Crawford Falconer, chairman of the Doha agricultural trade negotiations, is to present a paper on Wednesday June 21st in an attempt to get a basis for agreement in the troubled Round. Apparently Falconer's proposals will be close to the compromise model put forward by the Brazilian-led G-20 group. On the biggest tariffs, their compromise proposal of 75% cuts is halfway between the EU offer of 60% and the US demand for 90%. G-20 also proposes a maximum tariff of 100% whereas the EU has ad valorem tariff rates substantially over 100% in several sectors.
However, it will be far from a conclusive document with options and lots of brackets. Nevertheless, his efforts and those of Canada, which has cast itself in the role of mediator, may not be enough. The ministerial meeting at the end of the month may not produce the hoped for outline settlement. The parties are digging their heels in and taking quite entrenched positions.
EU Farm Commissioner Mariann Fischer Boel has refused to confirm or deny rumours that the paper will be based on new figures given to Falconer by the Commission that go further than the EU's October proposal. Falconer's paper is, however, likely to be closer to the G-20 proposal than Brussels would want.
Opposition to what they would see as a sell out is buiilding among member states with the usual suspects involved. France, Italy, Greece, Poland, Ireland and Hungary are the countries most worried that the Commission is ready to sacrifice European agriculture for limited gains in areas such as services and industry. The UK and its liberal allies (Sweden, Denmark, Lithuania and Estonia) is backing the Commission's aim to get a deal in Geneva before the summer break.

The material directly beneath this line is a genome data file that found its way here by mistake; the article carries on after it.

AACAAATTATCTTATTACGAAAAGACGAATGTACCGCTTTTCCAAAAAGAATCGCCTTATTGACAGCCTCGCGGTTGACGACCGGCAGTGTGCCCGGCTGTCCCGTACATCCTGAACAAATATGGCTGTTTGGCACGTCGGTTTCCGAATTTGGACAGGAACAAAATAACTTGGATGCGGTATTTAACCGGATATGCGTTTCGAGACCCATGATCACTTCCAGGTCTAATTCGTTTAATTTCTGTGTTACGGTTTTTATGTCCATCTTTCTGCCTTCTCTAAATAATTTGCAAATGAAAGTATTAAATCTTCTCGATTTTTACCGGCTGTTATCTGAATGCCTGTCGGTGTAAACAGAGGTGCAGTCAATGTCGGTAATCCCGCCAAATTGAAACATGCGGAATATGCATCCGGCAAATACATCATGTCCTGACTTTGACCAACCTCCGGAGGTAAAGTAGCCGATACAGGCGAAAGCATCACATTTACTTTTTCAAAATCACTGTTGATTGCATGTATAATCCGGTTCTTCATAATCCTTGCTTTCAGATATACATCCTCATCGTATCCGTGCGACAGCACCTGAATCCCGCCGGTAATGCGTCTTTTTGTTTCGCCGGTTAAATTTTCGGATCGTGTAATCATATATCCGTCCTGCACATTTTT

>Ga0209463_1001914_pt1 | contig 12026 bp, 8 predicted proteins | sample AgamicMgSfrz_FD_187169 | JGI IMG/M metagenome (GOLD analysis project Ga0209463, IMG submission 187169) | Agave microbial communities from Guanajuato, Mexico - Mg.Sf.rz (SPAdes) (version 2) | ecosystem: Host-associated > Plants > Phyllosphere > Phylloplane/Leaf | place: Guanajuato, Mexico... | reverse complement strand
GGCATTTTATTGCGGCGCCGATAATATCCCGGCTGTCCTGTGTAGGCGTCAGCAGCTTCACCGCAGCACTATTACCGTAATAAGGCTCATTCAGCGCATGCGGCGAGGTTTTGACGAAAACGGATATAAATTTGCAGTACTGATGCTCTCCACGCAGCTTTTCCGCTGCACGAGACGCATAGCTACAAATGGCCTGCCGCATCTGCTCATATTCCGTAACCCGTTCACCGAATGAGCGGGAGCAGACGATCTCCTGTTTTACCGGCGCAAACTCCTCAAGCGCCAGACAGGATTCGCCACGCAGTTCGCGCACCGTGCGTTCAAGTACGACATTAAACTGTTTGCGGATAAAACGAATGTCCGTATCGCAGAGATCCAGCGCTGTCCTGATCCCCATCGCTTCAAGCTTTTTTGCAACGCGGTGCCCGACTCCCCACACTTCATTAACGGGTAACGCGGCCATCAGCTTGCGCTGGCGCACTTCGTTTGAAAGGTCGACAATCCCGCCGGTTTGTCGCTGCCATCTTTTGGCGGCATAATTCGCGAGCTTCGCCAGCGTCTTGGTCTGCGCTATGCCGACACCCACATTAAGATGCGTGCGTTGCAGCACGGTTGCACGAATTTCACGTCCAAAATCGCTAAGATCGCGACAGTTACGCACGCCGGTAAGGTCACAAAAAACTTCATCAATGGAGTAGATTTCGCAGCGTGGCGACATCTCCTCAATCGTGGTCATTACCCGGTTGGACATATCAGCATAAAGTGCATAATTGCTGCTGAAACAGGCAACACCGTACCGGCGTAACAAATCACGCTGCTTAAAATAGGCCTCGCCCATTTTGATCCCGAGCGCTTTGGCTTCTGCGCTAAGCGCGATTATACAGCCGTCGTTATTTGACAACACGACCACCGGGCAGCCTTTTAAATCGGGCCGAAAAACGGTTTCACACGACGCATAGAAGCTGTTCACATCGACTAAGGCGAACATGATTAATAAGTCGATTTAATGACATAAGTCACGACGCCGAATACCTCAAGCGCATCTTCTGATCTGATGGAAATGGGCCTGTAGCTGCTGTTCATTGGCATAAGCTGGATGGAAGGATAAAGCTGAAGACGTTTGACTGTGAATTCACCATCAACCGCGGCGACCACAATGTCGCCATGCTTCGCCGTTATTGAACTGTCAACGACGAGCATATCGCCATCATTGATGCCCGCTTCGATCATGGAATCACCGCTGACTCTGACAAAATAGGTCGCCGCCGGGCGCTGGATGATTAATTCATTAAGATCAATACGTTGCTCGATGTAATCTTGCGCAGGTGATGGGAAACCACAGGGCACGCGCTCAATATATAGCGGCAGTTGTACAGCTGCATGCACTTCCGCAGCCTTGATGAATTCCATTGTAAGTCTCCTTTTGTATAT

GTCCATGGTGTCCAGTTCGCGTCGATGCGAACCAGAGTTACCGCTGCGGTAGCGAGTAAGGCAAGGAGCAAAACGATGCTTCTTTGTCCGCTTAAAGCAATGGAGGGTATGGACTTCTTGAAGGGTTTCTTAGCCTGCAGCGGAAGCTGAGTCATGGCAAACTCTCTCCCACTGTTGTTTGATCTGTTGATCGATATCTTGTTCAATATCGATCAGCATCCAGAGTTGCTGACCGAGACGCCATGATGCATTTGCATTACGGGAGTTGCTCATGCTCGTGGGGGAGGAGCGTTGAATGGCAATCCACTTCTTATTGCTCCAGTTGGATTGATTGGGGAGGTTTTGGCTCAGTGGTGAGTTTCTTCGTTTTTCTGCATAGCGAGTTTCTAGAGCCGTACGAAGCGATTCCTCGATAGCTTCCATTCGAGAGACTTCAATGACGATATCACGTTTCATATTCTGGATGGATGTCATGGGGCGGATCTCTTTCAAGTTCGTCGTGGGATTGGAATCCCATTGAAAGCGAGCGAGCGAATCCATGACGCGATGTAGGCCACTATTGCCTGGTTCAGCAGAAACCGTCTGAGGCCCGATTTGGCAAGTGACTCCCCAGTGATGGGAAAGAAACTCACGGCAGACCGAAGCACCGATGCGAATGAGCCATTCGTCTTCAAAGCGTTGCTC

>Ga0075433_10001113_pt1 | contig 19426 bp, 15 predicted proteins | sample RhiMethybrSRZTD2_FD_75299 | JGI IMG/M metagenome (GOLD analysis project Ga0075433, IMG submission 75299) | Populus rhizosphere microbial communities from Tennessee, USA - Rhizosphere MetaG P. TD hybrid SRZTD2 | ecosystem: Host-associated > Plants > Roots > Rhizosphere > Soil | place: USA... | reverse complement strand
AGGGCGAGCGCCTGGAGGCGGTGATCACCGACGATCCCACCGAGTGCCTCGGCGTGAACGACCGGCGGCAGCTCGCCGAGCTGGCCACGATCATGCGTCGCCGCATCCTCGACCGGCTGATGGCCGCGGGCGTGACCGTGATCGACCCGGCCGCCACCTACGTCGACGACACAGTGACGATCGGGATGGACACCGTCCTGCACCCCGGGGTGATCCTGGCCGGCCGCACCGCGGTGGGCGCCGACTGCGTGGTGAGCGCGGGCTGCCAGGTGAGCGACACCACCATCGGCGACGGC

Fischer Boel faces a real dilemma. She thinks that the EU still has 'some slight room for manoeuvre' within the negotiating mandate given it by the Council of Ministers, but an EU spokesperson admitted that the room for manoeuvre was 'not very large'.
It should also be remembered that there is a group of countries in which Japan and Switzerland are prominent that take an even harder line on market access issues. The Swiss have argued that if the idea of a tariff cap was dropped, there could be more flexibility in other areas of the negotiations. Canada has suggested that a cap could exist, but countries facing the biggest difficulty in complying could be given some leeway. This is a well intentioned idea but it is very vague in its present form and could drive a coach and horses through parts of any agreement.
This remains a key issue for the EU because of its relationship to the strategy of developing high value added niche products in Europe. The EU and Switzerland, backed by accession states Bulgaria, Romania and Turkey, together with Kenya (with its horticulture sector), Morocco and Thailand, argue that the higher level of protection awarded to wines and spirits should, in the future, be extended to all agricultural products.
The EU has already won the battle to stop marketers using terms such as 'champagne' or 'port' for products which are not made in the specific region to which they relate, although success there was partly the consequence of direct agreement between wine producers in the EU and US. However, products such as 'Parma ham' can still use the name provided that their packaging states they are produced outside of the EU.
Little progress is being made on the issue with opposition to the EU's stance coming from countries as diverse as the US, Brazil and Taiwan.